When Yogev Berdugo lost his father, he found solace in the game he once loved.
After his college career as a walk-on guard at Hofstra and then at Brandeis University was over, Berdugo traveled to his native Israel and played a year professionally. It wasn’t until he returned stateside did he get a call from an old friend that changed his life, and subsequently the lives of so many of his future campers. “He said, ‘Yogev, you got to go into basketball. You’re passionate, you love kids, you’re getting good at what you do. Start working with ball and clear your head at least,’” Berdugo says. He did just that. He ran a camp with two kids and lost money for two and a half years, but through that time, the ideals of Step It Up basketball camp were being born.
Step It Up camp is hosted by Colby Sawyer College in New London, NH with the entire campus at the campers’ disposal. The campers live in the dorms and eat in the cafeteria during their stay, which is either a four-, six- or eight-week session. The camp is available to boys from fourth grade throughout high school, taking in all levels of skills amongst the aspiring ballers.
Berdugo has assembled a staff of teachers to help coach his campers, not just decorated former players. “The number one thing I look for is that you have to know how to work with kids,” Berdugo says. “Just the basics of playing pro ball means nothing—it’s not going to help develop these kids.”
Mark Sanford, the Player Development Coach for the Memphis Grizzlies, along with Jacob Gino, formally an assistant coach at Maccabi Tel-Aviv, highlights Berdugo’s staff. Gal Mekel of the New Orleans Pelicans also is a presence at the camp, teaching not only skills but sharing stories with the campers of what life is like in the NBA. Step It Up has also hired specialists to make the camp as well-rounded as possible. Having professional nutritionists, Pilates instructors and NCAA strength coaches on campus, the young men are learning from experts in all facets of basketball and overall healthy living.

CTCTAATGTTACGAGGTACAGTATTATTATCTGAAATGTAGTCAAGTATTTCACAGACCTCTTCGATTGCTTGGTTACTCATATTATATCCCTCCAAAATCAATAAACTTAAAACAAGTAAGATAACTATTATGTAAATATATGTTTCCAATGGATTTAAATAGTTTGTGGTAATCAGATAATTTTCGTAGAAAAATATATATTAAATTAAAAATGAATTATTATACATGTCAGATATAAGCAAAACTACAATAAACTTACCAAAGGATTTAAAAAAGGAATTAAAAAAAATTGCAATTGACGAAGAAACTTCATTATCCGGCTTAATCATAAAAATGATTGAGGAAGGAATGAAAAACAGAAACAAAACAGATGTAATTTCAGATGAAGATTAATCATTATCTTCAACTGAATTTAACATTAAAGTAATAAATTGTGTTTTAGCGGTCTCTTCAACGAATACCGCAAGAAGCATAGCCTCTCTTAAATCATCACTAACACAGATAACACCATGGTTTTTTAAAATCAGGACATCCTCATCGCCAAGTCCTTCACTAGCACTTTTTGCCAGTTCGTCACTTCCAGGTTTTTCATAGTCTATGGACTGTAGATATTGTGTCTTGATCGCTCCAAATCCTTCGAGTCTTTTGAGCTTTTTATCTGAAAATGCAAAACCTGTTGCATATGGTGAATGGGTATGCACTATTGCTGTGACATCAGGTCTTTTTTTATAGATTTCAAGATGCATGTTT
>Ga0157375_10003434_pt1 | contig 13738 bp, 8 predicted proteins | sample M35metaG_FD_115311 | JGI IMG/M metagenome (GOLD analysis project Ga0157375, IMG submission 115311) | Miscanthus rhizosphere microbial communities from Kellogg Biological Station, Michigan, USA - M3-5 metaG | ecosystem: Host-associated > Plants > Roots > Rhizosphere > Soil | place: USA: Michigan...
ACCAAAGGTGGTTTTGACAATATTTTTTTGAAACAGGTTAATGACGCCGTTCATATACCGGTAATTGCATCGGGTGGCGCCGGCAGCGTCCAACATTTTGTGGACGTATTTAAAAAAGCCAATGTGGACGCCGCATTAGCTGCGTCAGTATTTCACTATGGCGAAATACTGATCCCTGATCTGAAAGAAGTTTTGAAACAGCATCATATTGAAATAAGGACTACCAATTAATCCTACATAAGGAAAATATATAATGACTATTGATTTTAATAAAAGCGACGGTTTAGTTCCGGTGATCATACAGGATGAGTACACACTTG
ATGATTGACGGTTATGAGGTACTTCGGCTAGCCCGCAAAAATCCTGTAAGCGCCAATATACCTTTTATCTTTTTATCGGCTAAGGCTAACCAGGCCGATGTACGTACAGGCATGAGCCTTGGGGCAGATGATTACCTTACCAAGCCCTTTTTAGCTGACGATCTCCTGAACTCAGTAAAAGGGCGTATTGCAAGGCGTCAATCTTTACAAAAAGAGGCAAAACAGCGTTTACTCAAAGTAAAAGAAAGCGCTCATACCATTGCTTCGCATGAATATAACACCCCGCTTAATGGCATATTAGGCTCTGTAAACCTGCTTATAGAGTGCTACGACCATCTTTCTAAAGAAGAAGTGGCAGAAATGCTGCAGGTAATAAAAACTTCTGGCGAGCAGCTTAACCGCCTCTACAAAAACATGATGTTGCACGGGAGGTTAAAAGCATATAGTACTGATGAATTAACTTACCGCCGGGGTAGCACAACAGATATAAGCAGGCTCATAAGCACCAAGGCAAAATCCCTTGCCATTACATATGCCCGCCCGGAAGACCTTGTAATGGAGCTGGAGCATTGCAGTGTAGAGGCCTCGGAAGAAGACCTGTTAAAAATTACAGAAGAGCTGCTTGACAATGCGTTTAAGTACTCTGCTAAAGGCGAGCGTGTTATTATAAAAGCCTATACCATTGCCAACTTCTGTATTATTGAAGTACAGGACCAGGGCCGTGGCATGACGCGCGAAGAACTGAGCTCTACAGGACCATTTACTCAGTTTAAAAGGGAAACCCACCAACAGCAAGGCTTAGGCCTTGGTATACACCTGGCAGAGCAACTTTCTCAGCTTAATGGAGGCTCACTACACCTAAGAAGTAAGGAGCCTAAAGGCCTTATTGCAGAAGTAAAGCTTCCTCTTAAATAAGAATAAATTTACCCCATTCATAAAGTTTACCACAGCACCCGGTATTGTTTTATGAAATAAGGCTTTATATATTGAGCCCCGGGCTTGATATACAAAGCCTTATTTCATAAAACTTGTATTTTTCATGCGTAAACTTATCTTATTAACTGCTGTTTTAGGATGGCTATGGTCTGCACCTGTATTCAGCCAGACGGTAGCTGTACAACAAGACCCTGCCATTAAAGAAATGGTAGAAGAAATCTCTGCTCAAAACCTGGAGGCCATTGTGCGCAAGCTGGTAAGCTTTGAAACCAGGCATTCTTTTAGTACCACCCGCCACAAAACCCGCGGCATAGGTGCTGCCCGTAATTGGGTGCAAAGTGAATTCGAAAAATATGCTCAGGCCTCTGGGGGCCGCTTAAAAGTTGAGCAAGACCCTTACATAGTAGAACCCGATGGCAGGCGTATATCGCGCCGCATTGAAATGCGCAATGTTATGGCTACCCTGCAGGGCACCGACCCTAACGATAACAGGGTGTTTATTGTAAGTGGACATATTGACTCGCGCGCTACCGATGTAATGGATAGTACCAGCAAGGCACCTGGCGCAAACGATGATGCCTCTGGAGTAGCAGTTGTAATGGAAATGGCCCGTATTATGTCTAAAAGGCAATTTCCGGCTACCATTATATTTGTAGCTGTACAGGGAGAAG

For Berdugo, his goal to enhance the fundamental basketball skills is only a mere shred of his camp’s mission. Berdugo has introduced a series of seminars to help his campers deal with life beyond the hardwood. The young ballers will go through emotionally channeling seminars, lessons on how to be confident in any endeavor and even participate in Habitat for Humanity. Step It Up campers need to be just as confident with their crossover as they are in speaking in front of their peers, so Berdugo has made public speaking seminars mandatory.
“I’ll take the most awkward kid and put him in front of 200 kids and say ‘Go’,” Berdugo says. “No one’s taught them this resiliency, persistency, the ethics, how to be honest. We do a lot of skill development and a lot of life skills. That’s Step It Up—we are on these kids’ asses daily.”
The campers will leave the camp with an improved defensive stance, court awareness and vision for their upcoming basketball seasons, but it’s the life skills preached by Berdugo and his staff that have the families of these kids forever grateful. But your average basketball parents aren’t the only ones who have praised Berdugo’s methods—he’s caught the attention of NBA personal trainer David Thorpe, whose son has attended camp. Thorpe, who has trained Luol Deng, Udonis Haslem and Kevin Martin, was impressed with the camp’s instruction.
The “life skills,” as Berdugo and his staff call them, are the primary takeaways he hopes his campers leave each summer with—not just a stronger left-handed lay-up. “Here’s how you shake a man’s hand, here’s how you look at coach when he’s ripping into you—you don’t buckle, you don’t start picking at your fingernails and putting your hands in your pockets,” Berdugo says.
Photos courtesy of Step It Up